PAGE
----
Last week, the UConn women’s basketball team won its record fourth straight national championship, and 11th overall, while simultaneously finishing off at 38-0, its sixth undefeated season in program history.

A significant component of the last four championship teams has been the UConn “Big Three” of Breanna Stewart, Moriah Jefferson, and Morgan Tuck. The trio became the first class to win four straight titles, and the winningest class in NCAA history with 151 victories, including a streak of 75 straight at one point.

After completing their final season at UConn, it looked like their success as a trio might be over, but then the WNBA Draft came around. Thursday night, Stewart, Jefferson and Tuck became the first group of players from one school selected with the top three picks, in either the men’s or women’s draft.

Stewart went first overall, to nobody’s surprise, to the Seattle Storm. She’s a three-time first-team AP All-America selection. Stewart is the only three-time National Player of the Year and four-time Most Outstanding Player of the Final Four in NCAA History. She finished her Huskies career first in career blocks with 414 and second with 2,676 points at UConn.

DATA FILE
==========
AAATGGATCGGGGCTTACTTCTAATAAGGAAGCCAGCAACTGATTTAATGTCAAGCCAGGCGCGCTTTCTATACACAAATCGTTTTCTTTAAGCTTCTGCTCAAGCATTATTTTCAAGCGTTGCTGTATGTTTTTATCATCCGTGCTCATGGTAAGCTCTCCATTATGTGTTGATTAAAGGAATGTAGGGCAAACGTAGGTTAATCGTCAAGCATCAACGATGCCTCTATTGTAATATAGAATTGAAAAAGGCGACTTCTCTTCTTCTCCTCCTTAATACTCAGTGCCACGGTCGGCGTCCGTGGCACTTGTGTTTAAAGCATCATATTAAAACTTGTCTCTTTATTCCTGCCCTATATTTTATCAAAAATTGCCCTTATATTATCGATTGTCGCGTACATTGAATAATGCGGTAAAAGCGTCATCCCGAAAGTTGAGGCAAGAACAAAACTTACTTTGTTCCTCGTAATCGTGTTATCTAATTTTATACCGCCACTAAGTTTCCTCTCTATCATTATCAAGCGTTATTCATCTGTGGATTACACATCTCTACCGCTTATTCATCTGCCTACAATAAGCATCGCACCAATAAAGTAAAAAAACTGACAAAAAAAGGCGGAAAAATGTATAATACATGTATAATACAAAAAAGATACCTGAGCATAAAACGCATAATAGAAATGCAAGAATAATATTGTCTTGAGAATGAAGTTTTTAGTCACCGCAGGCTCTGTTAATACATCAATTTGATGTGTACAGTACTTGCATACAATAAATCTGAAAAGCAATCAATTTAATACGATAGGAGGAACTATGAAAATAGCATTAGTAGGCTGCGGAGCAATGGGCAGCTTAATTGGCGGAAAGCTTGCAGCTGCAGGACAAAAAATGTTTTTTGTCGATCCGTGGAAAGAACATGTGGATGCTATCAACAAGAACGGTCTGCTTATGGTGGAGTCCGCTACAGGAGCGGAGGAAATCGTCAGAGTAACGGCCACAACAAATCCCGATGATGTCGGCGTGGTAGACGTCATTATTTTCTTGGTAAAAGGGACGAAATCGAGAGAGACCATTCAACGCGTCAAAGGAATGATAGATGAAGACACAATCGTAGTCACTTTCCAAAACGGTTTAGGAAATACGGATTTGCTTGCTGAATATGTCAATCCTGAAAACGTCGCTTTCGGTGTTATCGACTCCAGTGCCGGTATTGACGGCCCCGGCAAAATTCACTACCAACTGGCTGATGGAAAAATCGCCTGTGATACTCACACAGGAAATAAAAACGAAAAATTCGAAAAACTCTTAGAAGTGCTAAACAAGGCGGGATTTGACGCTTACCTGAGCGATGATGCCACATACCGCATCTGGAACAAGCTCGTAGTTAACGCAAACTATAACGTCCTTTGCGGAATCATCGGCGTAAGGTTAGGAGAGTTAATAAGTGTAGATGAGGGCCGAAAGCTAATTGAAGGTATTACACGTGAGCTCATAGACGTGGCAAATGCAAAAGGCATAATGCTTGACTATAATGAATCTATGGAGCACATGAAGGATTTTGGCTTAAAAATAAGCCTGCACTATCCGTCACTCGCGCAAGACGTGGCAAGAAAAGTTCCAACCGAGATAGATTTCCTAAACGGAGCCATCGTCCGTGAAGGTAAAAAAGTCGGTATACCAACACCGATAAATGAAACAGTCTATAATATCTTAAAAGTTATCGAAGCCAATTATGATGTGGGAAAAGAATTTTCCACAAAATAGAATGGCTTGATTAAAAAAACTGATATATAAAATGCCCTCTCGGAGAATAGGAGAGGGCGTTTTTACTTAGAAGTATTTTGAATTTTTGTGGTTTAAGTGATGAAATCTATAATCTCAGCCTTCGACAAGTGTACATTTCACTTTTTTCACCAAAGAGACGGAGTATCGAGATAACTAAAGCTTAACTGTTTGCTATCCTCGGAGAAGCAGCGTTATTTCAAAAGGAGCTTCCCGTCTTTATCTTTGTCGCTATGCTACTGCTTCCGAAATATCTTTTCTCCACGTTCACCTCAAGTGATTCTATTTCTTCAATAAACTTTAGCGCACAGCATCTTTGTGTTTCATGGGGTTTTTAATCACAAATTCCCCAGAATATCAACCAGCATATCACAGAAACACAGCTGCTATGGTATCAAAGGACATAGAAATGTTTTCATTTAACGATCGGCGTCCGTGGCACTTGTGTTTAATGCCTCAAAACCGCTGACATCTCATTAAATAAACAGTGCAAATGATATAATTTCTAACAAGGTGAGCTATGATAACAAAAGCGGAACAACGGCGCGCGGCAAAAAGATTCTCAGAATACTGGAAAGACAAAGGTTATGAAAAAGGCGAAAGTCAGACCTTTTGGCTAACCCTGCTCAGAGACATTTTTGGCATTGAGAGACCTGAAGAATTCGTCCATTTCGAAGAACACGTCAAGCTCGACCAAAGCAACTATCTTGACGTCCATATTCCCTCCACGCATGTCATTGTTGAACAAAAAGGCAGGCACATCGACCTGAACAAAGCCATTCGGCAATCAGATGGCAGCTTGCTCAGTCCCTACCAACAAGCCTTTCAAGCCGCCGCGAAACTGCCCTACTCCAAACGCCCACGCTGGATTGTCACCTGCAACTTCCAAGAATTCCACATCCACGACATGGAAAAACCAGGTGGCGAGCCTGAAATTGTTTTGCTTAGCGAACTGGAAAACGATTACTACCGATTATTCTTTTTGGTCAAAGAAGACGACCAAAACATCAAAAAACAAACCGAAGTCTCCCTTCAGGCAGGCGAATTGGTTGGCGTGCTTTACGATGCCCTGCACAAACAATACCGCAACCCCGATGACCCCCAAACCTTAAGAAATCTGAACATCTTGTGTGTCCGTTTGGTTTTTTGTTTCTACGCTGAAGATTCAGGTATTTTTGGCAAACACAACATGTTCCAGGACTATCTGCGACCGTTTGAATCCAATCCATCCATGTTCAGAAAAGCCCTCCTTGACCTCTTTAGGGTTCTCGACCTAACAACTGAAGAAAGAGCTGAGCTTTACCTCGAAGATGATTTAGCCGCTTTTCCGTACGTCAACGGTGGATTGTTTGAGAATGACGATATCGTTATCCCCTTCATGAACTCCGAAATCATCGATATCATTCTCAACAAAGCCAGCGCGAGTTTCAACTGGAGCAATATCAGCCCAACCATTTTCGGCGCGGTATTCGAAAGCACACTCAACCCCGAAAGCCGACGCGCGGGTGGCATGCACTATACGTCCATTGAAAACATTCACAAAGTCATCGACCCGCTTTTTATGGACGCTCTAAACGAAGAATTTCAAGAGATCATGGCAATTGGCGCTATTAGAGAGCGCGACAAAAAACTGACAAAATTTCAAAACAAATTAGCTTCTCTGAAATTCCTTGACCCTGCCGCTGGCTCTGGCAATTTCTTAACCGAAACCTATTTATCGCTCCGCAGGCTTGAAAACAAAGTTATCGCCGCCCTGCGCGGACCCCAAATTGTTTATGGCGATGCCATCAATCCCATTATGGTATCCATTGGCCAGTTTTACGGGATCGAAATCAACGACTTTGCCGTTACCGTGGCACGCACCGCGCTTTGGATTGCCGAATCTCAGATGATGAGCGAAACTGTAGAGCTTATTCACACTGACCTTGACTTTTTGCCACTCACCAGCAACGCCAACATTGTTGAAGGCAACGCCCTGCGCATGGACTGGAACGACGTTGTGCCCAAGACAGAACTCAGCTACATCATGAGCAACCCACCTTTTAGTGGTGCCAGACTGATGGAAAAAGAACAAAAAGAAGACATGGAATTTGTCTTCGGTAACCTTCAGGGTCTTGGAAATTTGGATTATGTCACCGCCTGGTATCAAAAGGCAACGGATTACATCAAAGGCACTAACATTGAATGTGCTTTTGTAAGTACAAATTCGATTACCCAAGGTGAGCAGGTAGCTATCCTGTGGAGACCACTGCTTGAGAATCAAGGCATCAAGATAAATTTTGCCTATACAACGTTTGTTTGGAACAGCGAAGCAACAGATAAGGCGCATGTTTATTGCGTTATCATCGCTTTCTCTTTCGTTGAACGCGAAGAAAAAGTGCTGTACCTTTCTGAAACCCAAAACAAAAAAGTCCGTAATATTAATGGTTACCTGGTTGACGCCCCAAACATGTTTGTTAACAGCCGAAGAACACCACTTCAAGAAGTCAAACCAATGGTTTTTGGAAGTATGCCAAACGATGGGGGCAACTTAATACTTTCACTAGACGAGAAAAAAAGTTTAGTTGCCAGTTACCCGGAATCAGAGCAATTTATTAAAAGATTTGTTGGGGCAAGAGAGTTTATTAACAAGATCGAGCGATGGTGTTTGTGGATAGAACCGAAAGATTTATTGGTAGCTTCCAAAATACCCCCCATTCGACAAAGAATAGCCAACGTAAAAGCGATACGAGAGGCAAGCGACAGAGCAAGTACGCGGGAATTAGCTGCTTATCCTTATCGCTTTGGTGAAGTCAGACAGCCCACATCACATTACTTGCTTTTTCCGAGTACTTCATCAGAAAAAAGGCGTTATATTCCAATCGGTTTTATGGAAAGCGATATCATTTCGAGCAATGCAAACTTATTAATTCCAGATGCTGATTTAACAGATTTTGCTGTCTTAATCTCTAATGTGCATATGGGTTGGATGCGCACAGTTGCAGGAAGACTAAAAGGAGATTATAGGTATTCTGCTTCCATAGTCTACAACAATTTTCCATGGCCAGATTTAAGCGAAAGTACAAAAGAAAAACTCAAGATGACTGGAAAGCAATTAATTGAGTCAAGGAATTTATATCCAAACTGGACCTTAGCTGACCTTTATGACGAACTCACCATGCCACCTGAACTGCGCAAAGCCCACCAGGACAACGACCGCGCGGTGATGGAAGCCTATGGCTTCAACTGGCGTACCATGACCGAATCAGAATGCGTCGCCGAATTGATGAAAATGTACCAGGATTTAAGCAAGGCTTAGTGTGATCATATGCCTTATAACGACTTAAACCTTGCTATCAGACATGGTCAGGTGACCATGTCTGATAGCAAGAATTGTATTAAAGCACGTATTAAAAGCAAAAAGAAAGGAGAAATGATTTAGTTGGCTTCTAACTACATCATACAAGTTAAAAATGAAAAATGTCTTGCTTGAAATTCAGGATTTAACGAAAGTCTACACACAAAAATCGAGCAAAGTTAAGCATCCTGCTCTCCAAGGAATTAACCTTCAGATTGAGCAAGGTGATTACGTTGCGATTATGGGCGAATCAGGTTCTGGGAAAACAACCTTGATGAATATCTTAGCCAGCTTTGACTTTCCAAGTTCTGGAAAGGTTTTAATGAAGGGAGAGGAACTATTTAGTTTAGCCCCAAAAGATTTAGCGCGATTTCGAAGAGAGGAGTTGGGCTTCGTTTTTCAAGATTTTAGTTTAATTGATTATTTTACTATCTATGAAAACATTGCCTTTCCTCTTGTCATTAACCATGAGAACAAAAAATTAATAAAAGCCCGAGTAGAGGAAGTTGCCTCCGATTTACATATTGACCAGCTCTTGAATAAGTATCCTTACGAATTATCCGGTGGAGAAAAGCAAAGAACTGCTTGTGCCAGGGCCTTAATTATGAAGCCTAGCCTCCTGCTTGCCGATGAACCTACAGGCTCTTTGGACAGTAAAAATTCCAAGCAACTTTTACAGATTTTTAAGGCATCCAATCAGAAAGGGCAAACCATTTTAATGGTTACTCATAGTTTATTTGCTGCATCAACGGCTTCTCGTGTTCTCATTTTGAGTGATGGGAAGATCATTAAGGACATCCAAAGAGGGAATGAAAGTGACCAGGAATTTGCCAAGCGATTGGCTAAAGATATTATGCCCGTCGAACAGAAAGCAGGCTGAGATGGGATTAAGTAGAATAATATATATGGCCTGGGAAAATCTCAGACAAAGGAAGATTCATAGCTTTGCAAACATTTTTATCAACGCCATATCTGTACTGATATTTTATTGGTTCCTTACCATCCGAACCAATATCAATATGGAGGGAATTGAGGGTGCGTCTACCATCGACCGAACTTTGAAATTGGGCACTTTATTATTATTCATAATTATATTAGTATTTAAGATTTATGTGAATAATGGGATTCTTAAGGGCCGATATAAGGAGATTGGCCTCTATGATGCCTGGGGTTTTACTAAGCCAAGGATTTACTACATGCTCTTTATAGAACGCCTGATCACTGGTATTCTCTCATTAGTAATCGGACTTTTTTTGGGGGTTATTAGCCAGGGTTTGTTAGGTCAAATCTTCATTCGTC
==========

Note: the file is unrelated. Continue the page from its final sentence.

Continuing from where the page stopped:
Jefferson’s name was called second when the San Antonio Stars selected the three-time AP All-America selection. The point guard won the Nancy Lieberman Award twice, which is awarded to the nation’s top player at that position. Jefferson is UConn’s all-time assists leader with 659 and is second with 353 steals.

Third overall was Tuck, who was drafted by the nearby Connecticut Sun. She dealt with knee injuries during her career at UConn and still has one year of eligibility left. Tuck is a two-time AP All-American honoree, making it onto the second-team at the end of this season.

Once again, no school has had three players taken with the first three picks on the men’s or women’s side. But in three WNBA Drafts, two players have been selected within the top three picks.

1997: USC’s Tina Thompson and Pamela McGee, selected No. 1 and No. 2
2002: UConn’s Sue Bird and Swin Cash, No. 1 and No. 2
2009: Maryland’s Marissa Coleman and Kristi Toliver, picked No. 2 and No. 3

In the NBA, it’s happened five times.

1969: UCLA’s Kareem Abdul-Jabbar and Lucius Allen, drafted No. 1 and No. 3
2002: Duke’s Jay Williams and Mike Dunleavy Jr, selected No. 2 and No. 3
2004: UConn’s Emeka Okafor and Ben Gordon, No. 2 and No. 3
2012: Kentucky’s Anthony Davis and Michael Kidd-Gilchrist, No. 1 and No. 2
2014: Kansas’ Andrew Wiggins and Joel Embiid, No. 1 and No. 3.

About David Lauterbach

David is a writer for The Comeback. He enjoyed two Men's Basketball Final Four trips for Syracuse before graduating in 2016. If The Office or Game of Thrones is on TV, David will be watching.

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